FIG. 5 is a networked environment, where a system according to embodiments may be implemented. A system optimizing room lighting based on image sensor feedback may include one or more applications executed over one or more servers 514 or a single server 516 such as a hosted service. The control application(s) may communicate with image sensors installed in conference rooms and similar locations, as well as computing devices that are (or brought into) such rooms with integrated image capture devices. Client applications on individual computing devices such as a smart phone 513, a laptop computer 512, or desktop computer 511 (‘client devices’) may enable access to captured images through network(s) 510.

As discussed above, lighting conditions such as levels, spectral composition, locations, angles, etc. may be adjusted efficiently and dynamically utilizing existing video/image capture devices in the space or video/image capture devices on computing devices brought into the space. One or more aspects of lighting may be calibrated and/or optimized based on captured image quality at a controller and the lighting elements set accordingly. Images for determining lighting conditions may be captured through installed image capture devices such as conference room video cameras or through image capture devices on computers brought into a room (e.g., client devices 511-513). The controller may be a specialized device in the room, a computer in the room, or a remote control device communicatively coupled to the image sensors in the room (e.g., servers 514 or server 516). The server(s) may retrieve or store relevant data from/to data store(s) 519 directly or through database server 518.

Network(s) 510 may comprise any topology of servers, clients, Internet service providers, and communication media. A system according to embodiments may have a static or dynamic topology. Network(s) 510 may include secure networks such as an enterprise network, an unsecure network such as a wireless open network, or the Internet. Network(s) 510 may also coordinate communication over other networks such as Public Switched Telephone Network (PSTN) or cellular networks. Furthermore, network(s) 510 may include short range wireless networks such as Bluetooth or similar ones. Network(s) 510 provide communication between the nodes described herein. By way of example, and not limitation, network(s) 510 may include wireless media such as acoustic, RF, infrared and other wireless media.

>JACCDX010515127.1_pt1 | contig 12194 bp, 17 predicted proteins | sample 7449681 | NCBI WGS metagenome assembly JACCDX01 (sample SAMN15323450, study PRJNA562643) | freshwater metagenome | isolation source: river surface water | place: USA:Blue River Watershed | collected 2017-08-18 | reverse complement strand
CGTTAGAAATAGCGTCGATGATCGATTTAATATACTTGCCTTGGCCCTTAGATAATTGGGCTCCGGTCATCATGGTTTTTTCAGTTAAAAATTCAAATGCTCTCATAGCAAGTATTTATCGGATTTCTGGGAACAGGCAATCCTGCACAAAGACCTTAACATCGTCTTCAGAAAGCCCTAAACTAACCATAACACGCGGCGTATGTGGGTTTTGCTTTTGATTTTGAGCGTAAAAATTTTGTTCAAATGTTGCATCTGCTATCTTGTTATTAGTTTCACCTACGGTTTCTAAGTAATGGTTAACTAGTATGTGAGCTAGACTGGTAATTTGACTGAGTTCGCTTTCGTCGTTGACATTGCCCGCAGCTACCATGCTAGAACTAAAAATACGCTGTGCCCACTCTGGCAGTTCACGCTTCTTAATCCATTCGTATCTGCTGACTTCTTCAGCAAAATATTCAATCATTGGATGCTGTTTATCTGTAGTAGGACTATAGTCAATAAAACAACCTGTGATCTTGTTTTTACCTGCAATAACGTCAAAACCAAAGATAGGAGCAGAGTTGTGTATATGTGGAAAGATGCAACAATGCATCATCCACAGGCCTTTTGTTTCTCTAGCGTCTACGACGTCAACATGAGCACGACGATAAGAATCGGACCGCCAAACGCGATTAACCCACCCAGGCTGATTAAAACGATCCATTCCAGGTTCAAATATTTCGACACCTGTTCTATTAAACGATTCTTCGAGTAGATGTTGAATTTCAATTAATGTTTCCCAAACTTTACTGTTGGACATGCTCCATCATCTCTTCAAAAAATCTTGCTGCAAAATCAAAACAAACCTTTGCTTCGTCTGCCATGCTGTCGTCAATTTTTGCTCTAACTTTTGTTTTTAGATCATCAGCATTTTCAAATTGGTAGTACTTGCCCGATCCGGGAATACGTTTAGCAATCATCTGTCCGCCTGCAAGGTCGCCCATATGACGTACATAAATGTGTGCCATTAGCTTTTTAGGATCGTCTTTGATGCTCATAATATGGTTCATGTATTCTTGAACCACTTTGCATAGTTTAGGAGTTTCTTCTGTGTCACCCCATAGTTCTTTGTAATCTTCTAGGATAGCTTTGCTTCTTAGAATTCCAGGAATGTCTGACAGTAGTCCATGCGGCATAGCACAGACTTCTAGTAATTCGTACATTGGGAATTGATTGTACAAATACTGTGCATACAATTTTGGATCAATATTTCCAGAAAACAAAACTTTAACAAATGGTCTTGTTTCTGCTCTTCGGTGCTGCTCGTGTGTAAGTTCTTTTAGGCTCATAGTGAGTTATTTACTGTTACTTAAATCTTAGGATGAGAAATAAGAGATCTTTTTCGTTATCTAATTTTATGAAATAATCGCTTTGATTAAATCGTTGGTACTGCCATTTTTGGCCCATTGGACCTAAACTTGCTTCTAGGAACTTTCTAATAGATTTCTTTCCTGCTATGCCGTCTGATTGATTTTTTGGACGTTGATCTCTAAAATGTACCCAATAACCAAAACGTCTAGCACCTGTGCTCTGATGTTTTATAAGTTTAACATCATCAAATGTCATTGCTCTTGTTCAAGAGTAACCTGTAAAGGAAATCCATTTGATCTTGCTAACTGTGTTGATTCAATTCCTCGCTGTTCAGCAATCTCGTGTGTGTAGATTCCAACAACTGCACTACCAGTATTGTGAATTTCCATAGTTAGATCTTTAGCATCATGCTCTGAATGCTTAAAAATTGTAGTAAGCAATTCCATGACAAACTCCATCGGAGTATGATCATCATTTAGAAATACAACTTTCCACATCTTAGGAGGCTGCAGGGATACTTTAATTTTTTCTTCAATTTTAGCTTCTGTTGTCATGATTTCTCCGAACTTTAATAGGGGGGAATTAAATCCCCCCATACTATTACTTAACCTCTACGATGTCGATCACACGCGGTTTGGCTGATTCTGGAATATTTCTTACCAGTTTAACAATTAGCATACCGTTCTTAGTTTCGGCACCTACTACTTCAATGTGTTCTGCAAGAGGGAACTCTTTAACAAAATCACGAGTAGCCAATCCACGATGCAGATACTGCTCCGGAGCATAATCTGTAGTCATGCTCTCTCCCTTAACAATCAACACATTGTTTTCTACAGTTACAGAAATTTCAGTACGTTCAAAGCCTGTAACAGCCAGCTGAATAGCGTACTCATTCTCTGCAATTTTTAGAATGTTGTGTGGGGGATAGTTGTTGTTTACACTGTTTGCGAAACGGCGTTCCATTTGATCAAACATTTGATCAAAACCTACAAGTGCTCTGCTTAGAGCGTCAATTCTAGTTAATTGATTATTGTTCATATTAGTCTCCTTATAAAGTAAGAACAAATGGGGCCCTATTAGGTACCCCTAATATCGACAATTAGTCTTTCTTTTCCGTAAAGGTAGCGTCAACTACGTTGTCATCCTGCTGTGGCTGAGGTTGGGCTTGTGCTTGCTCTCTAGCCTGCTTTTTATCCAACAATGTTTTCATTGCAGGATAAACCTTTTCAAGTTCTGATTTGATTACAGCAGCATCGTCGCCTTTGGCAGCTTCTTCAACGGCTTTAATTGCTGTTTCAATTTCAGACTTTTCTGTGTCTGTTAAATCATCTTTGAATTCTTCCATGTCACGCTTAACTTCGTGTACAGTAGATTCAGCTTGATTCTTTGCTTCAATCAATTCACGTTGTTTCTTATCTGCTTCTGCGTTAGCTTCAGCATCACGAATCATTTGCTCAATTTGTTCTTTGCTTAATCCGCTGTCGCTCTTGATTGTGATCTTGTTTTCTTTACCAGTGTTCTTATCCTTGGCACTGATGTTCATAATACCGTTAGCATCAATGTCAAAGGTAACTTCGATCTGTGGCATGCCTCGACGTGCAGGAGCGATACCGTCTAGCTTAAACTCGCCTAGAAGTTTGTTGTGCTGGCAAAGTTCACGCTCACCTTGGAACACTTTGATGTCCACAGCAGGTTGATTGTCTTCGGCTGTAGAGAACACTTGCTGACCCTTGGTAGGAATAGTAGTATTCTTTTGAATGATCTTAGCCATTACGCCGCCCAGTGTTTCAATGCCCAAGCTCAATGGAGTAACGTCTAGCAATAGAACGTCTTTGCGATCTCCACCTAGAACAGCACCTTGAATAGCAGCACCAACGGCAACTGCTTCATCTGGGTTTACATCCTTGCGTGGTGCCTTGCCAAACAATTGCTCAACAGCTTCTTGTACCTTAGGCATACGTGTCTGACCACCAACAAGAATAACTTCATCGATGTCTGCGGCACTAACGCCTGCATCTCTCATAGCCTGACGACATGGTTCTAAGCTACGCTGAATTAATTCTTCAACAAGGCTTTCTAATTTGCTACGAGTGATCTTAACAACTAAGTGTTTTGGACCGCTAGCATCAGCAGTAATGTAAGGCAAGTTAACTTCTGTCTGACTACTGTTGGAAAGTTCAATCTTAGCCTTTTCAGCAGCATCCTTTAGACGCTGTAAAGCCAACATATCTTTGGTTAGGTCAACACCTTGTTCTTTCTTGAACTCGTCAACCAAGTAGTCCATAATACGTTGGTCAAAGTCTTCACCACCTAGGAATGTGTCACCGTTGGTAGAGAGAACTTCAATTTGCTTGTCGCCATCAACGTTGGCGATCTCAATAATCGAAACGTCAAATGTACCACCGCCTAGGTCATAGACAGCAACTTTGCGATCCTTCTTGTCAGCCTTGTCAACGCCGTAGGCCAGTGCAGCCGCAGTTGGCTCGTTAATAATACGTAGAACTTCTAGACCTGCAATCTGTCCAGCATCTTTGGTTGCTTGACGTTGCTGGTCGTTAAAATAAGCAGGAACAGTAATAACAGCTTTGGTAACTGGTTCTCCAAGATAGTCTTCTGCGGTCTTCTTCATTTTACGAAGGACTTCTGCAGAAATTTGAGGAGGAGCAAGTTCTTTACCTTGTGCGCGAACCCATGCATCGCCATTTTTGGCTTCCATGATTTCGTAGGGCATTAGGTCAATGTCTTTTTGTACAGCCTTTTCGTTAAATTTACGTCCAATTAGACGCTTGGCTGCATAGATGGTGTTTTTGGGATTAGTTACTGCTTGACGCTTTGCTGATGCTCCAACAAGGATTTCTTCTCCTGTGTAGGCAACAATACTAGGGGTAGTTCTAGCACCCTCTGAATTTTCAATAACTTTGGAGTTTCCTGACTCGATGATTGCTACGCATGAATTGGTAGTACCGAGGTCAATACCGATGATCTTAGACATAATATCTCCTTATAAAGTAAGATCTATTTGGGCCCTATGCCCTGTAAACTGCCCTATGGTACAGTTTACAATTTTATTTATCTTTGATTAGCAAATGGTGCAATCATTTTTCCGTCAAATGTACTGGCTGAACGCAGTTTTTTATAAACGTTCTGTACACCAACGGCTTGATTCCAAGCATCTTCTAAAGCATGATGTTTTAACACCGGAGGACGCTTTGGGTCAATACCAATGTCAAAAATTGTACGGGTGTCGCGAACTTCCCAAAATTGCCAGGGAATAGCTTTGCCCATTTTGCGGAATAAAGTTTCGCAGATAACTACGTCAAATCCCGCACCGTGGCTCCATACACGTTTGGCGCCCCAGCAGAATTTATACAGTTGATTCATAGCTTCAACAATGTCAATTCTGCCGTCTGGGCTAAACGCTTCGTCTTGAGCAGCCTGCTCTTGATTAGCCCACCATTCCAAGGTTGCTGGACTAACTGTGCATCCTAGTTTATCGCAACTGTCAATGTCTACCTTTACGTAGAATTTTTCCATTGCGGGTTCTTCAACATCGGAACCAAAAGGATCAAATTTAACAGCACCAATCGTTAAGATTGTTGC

Many other configurations of computing devices, applications, data sources, and data distribution systems may be employed to optimize lighting conditions based on image sensor feedback. Furthermore, the networked environments discussed in FIG. 5 are for illustration purposes only. Embodiments are not limited to the example applications, modules, or processes.

FIG. 6 and the associated discussion are intended to provide a brief, general description of a suitable computing environment in which embodiments may be implemented. With reference to FIG. 6, a block diagram of an example computing operating environment for an application according to embodiments is illustrated, such as computing device 600. In a basic configuration, computing device 600 may include at least one processing unit 602 and system memory 604. Computing device 600 may also include a plurality of processing units that cooperate in executing programs. Depending on the exact configuration and type of computing device, the system memory 604 may be volatile (such as RAM), non-volatile (such as ROM, flash memory, etc.) or some combination of the two. System memory 604 typically includes an operating system 605 suitable for controlling the operation of the platform, such as the WINDOWS® operating systems from MICROSOFT CORPORATION of Redmond, Wash. The system memory 604 may also include one or more software applications such as program modules 606, lighting control application 622, and image processing module 624.

Lighting control application 622 and image processing module 624 may be distinct applications or integrated modules of a control service. Lighting control application 622 may manage a plurality of light controls such as levels, motorized lighting fixture adjusters, and so on. Image processing module 624 may receive captured images from image sensors in a room, analyze image quality such as image saturation or video noise, and provide feedback to lighting control application 622 such that lighting conditions can be adjusted for optimum image quality as discussed above. This basic configuration is illustrated in FIG. 6 by those components within dashed line 608.